Barry Charles Dalton: a larger than life figure on and off the footy field

Peter FiorenzaGeraldton Guardian
Barry Charles Dalton (BCD), far right, with his brothers Don and Paddy. They were a famous footballing family - Paddy a Sandover Medallist.
Camera IconBarry Charles Dalton (BCD), far right, with his brothers Don and Paddy. They were a famous footballing family - Paddy a Sandover Medallist. Credit: Supplied

In the 1960s, Australian Rules football in WA was very competitive.

It was long before the establishment of the AFL, and competitions in Victoria, South Australia and here in the west saw some very talented people pull on the boots.

And it wasn’t just in the metro areas, either.

Many good footballers would travel through the regions and spend a bit of time living in country towns and lining up with the locals on a weekend.

Many of the readers will be familiar with the great Maurie Drennan.

Drennan travelled initially from the east with the famous Haydn Bunton Jr

to take part in what was then the Western Australian National Football League (WAFL).

For some reason, he was lured up to Geraldton where he had a massive impact on the game in the Great Northern National Football League (now the GNFL).

These achievements include coaching a number of clubs, coaching the region to its first country championship title in 1969, and setting up the initial Shark Pack Program to develop juniors.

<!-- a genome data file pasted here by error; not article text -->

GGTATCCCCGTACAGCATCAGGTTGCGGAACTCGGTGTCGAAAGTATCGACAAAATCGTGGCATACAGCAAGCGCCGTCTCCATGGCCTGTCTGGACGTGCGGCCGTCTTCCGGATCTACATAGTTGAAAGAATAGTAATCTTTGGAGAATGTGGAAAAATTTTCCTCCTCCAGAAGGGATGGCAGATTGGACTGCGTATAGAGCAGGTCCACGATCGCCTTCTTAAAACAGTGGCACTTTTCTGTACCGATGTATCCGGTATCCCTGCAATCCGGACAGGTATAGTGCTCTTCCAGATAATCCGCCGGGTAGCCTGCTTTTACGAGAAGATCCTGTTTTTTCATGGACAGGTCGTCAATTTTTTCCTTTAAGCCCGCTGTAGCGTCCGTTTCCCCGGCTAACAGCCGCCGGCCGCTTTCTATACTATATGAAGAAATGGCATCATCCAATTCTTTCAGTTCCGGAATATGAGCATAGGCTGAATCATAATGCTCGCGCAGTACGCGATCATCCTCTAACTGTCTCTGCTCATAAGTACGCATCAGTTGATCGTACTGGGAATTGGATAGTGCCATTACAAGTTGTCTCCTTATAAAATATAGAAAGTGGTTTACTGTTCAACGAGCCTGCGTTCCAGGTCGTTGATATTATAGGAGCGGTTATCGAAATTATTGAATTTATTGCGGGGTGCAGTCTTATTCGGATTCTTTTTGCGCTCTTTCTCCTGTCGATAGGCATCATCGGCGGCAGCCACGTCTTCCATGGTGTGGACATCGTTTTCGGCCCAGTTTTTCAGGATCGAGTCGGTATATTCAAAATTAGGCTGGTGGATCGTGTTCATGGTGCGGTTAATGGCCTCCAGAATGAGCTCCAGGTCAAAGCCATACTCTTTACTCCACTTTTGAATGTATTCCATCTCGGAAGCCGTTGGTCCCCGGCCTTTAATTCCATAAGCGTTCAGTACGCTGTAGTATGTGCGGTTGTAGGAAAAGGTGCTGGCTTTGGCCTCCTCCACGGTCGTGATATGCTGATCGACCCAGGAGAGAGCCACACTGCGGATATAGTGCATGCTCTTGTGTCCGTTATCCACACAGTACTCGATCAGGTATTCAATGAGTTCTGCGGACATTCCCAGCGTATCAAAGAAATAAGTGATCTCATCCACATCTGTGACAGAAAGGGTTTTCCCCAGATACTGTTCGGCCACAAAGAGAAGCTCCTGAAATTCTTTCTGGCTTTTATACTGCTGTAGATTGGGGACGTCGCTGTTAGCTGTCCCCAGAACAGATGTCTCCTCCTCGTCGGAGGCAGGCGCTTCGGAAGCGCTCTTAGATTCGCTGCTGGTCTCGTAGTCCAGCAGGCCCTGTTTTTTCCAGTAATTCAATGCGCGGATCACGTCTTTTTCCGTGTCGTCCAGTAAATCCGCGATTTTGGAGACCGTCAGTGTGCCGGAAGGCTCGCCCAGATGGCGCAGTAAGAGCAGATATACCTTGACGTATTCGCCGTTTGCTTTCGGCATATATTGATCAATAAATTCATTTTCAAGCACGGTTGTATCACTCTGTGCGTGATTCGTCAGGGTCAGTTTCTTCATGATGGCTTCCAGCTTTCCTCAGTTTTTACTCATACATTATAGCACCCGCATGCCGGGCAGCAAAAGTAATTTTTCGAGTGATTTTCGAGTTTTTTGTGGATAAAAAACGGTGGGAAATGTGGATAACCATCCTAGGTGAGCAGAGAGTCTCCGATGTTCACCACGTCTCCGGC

There was another talented footballer that came here during that time that has also left a remarkable legacy.

He came from a famous football family (his brother Paddy won a Sandover Medal), making a huge impression in the local competition in 1962.

At the age of 21, he steered the Brigades club to a premiership at the Recreation Ground, where many say he dominated the Francis Street wing like no one before or since.

His name was Barry Charles Dalton, and he is my uncle.

Uncle Barry with his daughter Lara on his birthday.
Camera IconUncle Barry with his daughter Lara on his birthday. Credit: Supplied

Recently, Uncle Barry celebrated his 80th birthday with close family and friends at his daughter Lara’s home, which is only a stone’s throw from the Recreation Ground.

It was a joyous, yet simple occasion for the man who became known as just BCD.

For a lot of people, BCD was much more than a footballer. His flamboyant attributes on the field were equalled by his bigger-than- life persona off it.

Barry was also noted for his singing, often serenading friends at the drop of a hat, wearing colourful suits to grab attention — accompanied always with a laugh and a killer smile.

“There is my hand, and there is my heart,” he would say whenever you parted company after a great chat.

And this was more often than not coupled with a verse from the great Vera Lynn song book: “Wish me luck as you wave me goodbye, cheerio, here I go, on my way...”

Although the many well-versed songs and sayings of BCD were pitched around at the birthday party, none were from the man himself.

Twelve years ago, we lost part of Barry when he had a massive stroke.

The biggest thing the stroke took from us was his voice, and it broke all our hearts

Today, BCD cannot talk or sing, but he still has something special inside, signified by something he will never lose — that special sparkle in his eye.

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